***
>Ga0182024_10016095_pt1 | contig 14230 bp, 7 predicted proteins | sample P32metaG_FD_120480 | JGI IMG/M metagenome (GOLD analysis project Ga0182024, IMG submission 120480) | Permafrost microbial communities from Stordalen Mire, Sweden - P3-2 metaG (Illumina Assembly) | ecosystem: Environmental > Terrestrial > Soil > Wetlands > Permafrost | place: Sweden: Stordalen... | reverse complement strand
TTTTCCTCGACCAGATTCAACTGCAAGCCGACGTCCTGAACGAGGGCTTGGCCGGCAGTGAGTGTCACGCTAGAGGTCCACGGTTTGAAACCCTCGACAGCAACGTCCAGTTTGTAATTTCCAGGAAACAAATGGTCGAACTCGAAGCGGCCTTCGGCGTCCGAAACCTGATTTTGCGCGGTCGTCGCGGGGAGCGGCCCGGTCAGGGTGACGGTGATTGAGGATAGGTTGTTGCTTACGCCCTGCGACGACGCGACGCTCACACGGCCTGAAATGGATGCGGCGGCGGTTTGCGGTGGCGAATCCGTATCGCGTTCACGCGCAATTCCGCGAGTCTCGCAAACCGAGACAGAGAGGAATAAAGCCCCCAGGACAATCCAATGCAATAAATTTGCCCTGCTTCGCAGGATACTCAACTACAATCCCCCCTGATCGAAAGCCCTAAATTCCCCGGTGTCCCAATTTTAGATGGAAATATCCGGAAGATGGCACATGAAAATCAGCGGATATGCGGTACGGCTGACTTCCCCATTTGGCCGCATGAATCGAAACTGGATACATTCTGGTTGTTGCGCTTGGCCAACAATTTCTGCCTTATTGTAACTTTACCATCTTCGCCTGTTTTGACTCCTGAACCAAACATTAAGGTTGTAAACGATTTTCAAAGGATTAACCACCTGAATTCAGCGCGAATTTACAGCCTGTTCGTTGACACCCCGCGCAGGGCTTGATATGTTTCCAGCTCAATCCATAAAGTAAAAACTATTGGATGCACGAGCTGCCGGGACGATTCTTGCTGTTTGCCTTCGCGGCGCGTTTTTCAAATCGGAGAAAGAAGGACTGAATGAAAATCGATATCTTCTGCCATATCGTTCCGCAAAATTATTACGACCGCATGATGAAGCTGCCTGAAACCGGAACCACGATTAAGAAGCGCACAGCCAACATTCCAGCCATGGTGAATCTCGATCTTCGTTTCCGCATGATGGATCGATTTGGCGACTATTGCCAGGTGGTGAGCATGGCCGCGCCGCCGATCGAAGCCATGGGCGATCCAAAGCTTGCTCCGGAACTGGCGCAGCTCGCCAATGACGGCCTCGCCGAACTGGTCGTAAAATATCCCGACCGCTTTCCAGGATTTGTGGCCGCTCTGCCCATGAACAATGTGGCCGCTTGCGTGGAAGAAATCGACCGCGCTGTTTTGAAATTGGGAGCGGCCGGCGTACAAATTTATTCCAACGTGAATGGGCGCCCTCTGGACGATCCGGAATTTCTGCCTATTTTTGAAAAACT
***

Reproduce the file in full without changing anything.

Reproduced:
>Ga0182024_10016095_pt1 | contig 14230 bp, 7 predicted proteins | sample P32metaG_FD_120480 | JGI IMG/M metagenome (GOLD analysis project Ga0182024, IMG submission 120480) | Permafrost microbial communities from Stordalen Mire, Sweden - P3-2 metaG (Illumina Assembly) | ecosystem: Environmental > Terrestrial > Soil > Wetlands > Permafrost | place: Sweden: Stordalen... | reverse complement strand
TTTTCCTCGACCAGATTCAACTGCAAGCCGACGTCCTGAACGAGGGCTTGGCCGGCAGTGAGTGTCACGCTAGAGGTCCACGGTTTGAAACCCTCGACAGCAACGTCCAGTTTGTAATTTCCAGGAAACAAATGGTCGAACTCGAAGCGGCCTTCGGCGTCCGAAACCTGATTTTGCGCGGTCGTCGCGGGGAGCGGCCCGGTCAGGGTGACGGTGATTGAGGATAGGTTGTTGCTTACGCCCTGCGACGACGCGACGCTCACACGGCCTGAAATGGATGCGGCGGCGGTTTGCGGTGGCGAATCCGTATCGCGTTCACGCGCAATTCCGCGAGTCTCGCAAACCGAGACAGAGAGGAATAAAGCCCCCAGGACAATCCAATGCAATAAATTTGCCCTGCTTCGCAGGATACTCAACTACAATCCCCCCTGATCGAAAGCCCTAAATTCCCCGGTGTCCCAATTTTAGATGGAAATATCCGGAAGATGGCACATGAAAATCAGCGGATATGCGGTACGGCTGACTTCCCCATTTGGCCGCATGAATCGAAACTGGATACATTCTGGTTGTTGCGCTTGGCCAACAATTTCTGCCTTATTGTAACTTTACCATCTTCGCCTGTTTTGACTCCTGAACCAAACATTAAGGTTGTAAACGATTTTCAAAGGATTAACCACCTGAATTCAGCGCGAATTTACAGCCTGTTCGTTGACACCCCGCGCAGGGCTTGATATGTTTCCAGCTCAATCCATAAAGTAAAAACTATTGGATGCACGAGCTGCCGGGACGATTCTTGCTGTTTGCCTTCGCGGCGCGTTTTTCAAATCGGAGAAAGAAGGACTGAATGAAAATCGATATCTTCTGCCATATCGTTCCGCAAAATTATTACGACCGCATGATGAAGCTGCCTGAAACCGGAACCACGATTAAGAAGCGCACAGCCAACATTCCAGCCATGGTGAATCTCGATCTTCGTTTCCGCATGATGGATCGATTTGGCGACTATTGCCAGGTGGTGAGCATGGCCGCGCCGCCGATCGAAGCCATGGGCGATCCAAAGCTTGCTCCGGAACTGGCGCAGCTCGCCAATGACGGCCTCGCCGAACTGGTCGTAAAATATCCCGACCGCTTTCCAGGATTTGTGGCCGCTCTGCCCATGAACAATGTGGCCGCTTGCGTGGAAGAAATCGACCGCGCTGTTTTGAAATTGGGAGCGGCCGGCGTACAAATTTATTCCAACGTGAATGGGCGCCCTCTGGACGATCCGGAATTTCTGCCTATTTTTGAAAAACT